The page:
Neuromorphic Engineering is an exciting inter-disciplinary field combining aspects from electrical engineering, computer science, neuroscience, signal processing and mathematics.
The Master of Applied Neuromorphic Engineering offers students an opportunity to partner with high-profile industry partners in an applied project or a research project, mentored by leading researchers from the International Centre for Neuromorphic Systems at the MARCS Institute.
Note: All students who enrol in the 8124 Master of Applied Neuromorphic Engineering will have the option to transition to 8123 Master of Neuromorphic Engineering at the end of their first year.
Students may be required to travel between campuses to complete their subjects.
This program seeks to address the rapidly growing demand for alternative inter-disciplinary technologies, such as bio-inspired agile sensory systems, smart edge devices, and brain-inspired high performance computational platforms. The students will be introduced to state-of-the-art neuromorphic hardware, sensors and algorithms in a highly structured way that increases their acumen for approaching new situations with creativity and initiative.
A student completing the two-year degree may apply to pursue a PhD. Two exit options (Graduate Certificate in Neuromorphic Engineering and Graduate Diploma in Neuromorphic Engineering) are also available. The majority of the programs subjects will be undertaken at Parramatta City - Hassall St campus, while the applied project and research project will be located at Penrith campus.
Study at Western's high tech Parramatta City campus.
Professional accreditation will be sought from Engineers Australia for the Master of Neuromorphic Engineering program. Students will be subsequently eligible to apply for Chartered Professional Engineering registration upon successful completion of the required engineering practice period specified by Engineers Australia.
Master of Neuromorphic Engineering
Advance your knowledge with the Master of Neuromorphic Engineering at Western Sydney University. Being one of the first of its kind in the world, the program further equips students with the knowledge of neuromorphic perception and processing. Learn how neuromorphic systems and circuits have natural advantages over conventional solutions, namely noise tolerance, low power consumption, low latency output and high dynamic range sensing.
Students who have completed an Undergraduate Degree in Electrical Engineering, Electronics, Biomedical Engineering, Computer Science, or a related degree are encouraged to apply. All students who enrol in the 8124 Master of Applied Neuromorphic Engineering will have the option to transition to 8123 Master of Neuromorphic Engineering at the end of their first year.
Fees and delivery
Delivery: On campus
Fees: AUD $34,944*
Delivery: On campus
Start your unlimited journey today.
As an engineering graduate, you can look forward to career opportunities in:
- Artificial Intelligence (AI)
- Robotics and Mechatronics
- Computational Neuroscience
- Electronics Engineer
- Biomedical Engineer
- Signal Processing
The broad area of Artificial Intelligence relates to the theory and development of computer systems able to perform tasks normally requiring human intelligence, such as visual perception, speech recognition, and other forms of intelligent decision-making.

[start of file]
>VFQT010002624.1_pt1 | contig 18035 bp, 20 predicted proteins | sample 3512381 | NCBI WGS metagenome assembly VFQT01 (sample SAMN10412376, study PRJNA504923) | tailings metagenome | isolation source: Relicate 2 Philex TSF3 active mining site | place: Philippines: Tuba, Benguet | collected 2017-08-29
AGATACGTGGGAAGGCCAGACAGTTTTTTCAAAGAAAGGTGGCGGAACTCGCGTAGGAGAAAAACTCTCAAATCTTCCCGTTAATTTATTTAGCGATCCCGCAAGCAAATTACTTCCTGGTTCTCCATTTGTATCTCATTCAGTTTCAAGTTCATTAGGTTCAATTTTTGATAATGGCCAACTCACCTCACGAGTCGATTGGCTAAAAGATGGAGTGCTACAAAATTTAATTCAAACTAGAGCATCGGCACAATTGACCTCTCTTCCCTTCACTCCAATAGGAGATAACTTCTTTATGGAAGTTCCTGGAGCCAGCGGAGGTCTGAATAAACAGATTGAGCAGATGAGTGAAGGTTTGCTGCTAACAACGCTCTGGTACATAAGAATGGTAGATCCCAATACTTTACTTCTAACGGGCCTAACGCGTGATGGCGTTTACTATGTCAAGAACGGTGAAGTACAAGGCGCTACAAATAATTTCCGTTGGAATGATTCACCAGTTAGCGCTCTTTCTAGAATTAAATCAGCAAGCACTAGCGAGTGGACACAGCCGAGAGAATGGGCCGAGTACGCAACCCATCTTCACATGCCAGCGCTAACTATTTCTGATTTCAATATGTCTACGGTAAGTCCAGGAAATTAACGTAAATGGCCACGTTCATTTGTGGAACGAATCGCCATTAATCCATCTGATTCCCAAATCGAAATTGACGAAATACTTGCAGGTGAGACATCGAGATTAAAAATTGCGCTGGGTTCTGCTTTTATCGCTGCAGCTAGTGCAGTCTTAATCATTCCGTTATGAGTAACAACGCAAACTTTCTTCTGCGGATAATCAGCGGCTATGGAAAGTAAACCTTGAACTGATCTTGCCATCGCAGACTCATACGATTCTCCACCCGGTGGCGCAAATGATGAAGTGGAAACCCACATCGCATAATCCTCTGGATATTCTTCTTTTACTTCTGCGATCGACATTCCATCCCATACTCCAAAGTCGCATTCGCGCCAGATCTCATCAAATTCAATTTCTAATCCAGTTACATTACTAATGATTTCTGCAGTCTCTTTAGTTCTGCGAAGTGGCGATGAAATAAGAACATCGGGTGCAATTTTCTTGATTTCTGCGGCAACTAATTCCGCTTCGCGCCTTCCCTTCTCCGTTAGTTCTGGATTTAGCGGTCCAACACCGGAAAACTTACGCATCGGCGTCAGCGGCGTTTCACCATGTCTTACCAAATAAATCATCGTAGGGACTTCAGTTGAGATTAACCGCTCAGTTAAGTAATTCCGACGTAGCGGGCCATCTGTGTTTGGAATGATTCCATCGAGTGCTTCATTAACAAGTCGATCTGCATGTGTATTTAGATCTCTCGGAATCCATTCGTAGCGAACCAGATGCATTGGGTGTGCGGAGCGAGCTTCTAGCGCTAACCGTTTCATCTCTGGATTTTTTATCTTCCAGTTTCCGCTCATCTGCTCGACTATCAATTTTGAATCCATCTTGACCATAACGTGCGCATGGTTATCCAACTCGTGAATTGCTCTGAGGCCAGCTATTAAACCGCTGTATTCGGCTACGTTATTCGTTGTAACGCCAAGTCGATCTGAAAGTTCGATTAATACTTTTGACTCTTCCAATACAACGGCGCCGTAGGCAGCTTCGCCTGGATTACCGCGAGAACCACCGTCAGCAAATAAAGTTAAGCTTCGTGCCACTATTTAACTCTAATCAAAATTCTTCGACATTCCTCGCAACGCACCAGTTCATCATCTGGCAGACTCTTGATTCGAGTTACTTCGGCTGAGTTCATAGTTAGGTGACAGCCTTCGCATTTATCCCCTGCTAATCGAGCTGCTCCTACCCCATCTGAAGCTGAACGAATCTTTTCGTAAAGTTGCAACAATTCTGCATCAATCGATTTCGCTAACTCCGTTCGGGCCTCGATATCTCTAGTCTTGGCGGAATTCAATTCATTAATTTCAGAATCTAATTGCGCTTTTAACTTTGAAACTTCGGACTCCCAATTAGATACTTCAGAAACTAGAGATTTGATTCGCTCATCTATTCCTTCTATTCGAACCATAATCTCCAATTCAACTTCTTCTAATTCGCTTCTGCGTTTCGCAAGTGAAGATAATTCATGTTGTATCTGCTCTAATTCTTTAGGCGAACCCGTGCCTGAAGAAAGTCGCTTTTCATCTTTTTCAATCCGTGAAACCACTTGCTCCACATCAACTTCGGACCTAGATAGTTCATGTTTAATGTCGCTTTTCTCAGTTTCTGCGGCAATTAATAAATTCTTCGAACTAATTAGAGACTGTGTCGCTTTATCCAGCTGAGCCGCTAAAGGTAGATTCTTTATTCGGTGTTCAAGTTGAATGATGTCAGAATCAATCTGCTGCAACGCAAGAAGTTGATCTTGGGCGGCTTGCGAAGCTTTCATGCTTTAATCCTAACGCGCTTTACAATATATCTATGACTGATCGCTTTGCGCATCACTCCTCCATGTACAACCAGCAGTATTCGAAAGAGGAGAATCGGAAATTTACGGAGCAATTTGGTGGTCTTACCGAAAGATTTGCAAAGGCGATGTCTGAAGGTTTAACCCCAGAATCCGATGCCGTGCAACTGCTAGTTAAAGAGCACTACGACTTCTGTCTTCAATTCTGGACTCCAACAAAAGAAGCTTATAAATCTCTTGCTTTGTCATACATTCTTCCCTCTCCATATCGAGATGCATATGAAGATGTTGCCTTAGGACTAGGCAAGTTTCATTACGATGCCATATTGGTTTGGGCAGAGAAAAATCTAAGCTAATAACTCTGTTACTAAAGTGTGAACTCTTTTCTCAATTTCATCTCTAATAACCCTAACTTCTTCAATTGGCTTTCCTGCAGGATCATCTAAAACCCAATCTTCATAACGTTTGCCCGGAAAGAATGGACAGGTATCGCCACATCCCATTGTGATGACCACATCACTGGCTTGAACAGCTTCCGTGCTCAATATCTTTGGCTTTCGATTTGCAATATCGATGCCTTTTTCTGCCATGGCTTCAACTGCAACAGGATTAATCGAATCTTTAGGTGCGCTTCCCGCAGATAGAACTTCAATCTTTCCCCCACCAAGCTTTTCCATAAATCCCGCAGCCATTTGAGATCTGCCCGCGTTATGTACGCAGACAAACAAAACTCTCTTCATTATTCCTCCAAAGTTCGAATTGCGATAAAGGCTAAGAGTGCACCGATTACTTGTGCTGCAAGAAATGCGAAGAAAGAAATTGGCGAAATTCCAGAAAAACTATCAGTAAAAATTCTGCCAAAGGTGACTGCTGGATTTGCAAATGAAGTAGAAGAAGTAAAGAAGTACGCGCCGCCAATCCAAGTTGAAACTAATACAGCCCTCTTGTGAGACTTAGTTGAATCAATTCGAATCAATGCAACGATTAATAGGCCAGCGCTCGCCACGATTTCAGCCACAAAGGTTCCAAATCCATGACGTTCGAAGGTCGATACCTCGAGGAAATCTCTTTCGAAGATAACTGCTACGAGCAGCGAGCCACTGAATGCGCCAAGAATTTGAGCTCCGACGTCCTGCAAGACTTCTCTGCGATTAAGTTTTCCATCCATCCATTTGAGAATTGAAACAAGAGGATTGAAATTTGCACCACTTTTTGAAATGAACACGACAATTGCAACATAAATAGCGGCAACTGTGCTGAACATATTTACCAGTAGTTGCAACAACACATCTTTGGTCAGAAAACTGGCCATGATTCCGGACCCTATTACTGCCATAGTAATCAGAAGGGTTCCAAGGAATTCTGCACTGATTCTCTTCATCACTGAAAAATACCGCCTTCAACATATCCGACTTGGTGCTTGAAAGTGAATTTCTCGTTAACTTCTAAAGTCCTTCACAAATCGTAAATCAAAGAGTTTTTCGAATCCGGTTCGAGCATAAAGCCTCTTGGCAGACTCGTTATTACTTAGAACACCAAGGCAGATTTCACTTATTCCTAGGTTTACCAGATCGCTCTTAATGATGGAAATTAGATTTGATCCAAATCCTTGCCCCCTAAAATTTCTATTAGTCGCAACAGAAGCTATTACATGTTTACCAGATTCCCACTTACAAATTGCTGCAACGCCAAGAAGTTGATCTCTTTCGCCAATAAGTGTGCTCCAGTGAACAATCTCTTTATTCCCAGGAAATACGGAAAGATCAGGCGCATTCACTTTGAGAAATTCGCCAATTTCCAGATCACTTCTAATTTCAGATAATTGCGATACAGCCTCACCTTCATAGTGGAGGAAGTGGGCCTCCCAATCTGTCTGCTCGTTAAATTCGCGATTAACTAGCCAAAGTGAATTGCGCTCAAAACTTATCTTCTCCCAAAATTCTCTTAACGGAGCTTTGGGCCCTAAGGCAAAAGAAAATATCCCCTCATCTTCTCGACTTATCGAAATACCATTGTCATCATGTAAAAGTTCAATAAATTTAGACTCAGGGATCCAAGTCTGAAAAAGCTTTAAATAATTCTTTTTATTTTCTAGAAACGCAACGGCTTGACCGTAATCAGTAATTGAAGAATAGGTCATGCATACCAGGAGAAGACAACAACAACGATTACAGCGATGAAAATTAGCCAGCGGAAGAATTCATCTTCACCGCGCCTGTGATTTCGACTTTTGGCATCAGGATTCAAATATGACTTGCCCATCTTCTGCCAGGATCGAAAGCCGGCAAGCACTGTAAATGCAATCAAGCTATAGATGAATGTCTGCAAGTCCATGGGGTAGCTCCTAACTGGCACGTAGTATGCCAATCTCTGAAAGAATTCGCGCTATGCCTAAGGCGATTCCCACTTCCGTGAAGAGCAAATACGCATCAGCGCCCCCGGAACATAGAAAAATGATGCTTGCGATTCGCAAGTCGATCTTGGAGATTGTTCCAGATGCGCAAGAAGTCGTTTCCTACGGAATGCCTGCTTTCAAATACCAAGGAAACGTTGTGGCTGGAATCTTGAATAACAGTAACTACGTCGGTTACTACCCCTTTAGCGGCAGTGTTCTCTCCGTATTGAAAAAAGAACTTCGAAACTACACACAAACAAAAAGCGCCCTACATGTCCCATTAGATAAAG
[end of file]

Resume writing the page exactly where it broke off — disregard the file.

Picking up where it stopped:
Robotics and Mechatronics
Robotics and mechatronics is where computer and electrical engineering meet, employing computer control systems to make devices smarter and more efficient. As a robotics and mechatronics engineer you could create extraordinary systems such as planetary exploration rovers or robots for precision manufacturing or to assist the elderly.
Computational neuroscience is the field of study in which mathematical tools and theories are used to investigate brain function. It can also incorporate diverse approaches from electrical engineering, computer science and physics in order to understand how the nervous system processes information.
Electronics engineering utilizes nonlinear and active electrical components, such as semiconductor devices, especially transistors and diodes, to design integrated circuits and their systems. Large-scale adaptive analog systems such as neuromorphic devices are more robust to component degradation and failure than are more conventional systems, and they use far less power.
Applies knowledge and methodology of physics, engineering, mathematics, computing, physical chemistry and materials science to problems in biology and the treatment and prevention of human disease
Signal processing in a wide variety of industries focus on analysing, modifying, and synthesizing digital or analog signals -- to improve transmission, storage efficiency, subjective quality and to also emphasize or detect components of interest in a measured signal.
Apply now and start your unlimited journey.
*The tuition fees quoted above are the fees for the normal full-time study load of the program (80 credit points) per annum. International students will be subject to a variable fee regime; i.e. enrolled students will be required to pay fees during their program based on the approved fee for each calendar year. Fee changes (if any) will occur at 1 January each calendar year. Students who extend their program past the normal finish date of the program will be required to pay additional fees based on the prevailing fee level. Western Sydney University is a multi-campus institution. The University reserves the right to alter the location of its programs between campuses and other locations as necessary. Students should be aware of the possibility of change of location for the whole or part of programs for which they enrol and should plan for the need to travel between Western Sydney campuses.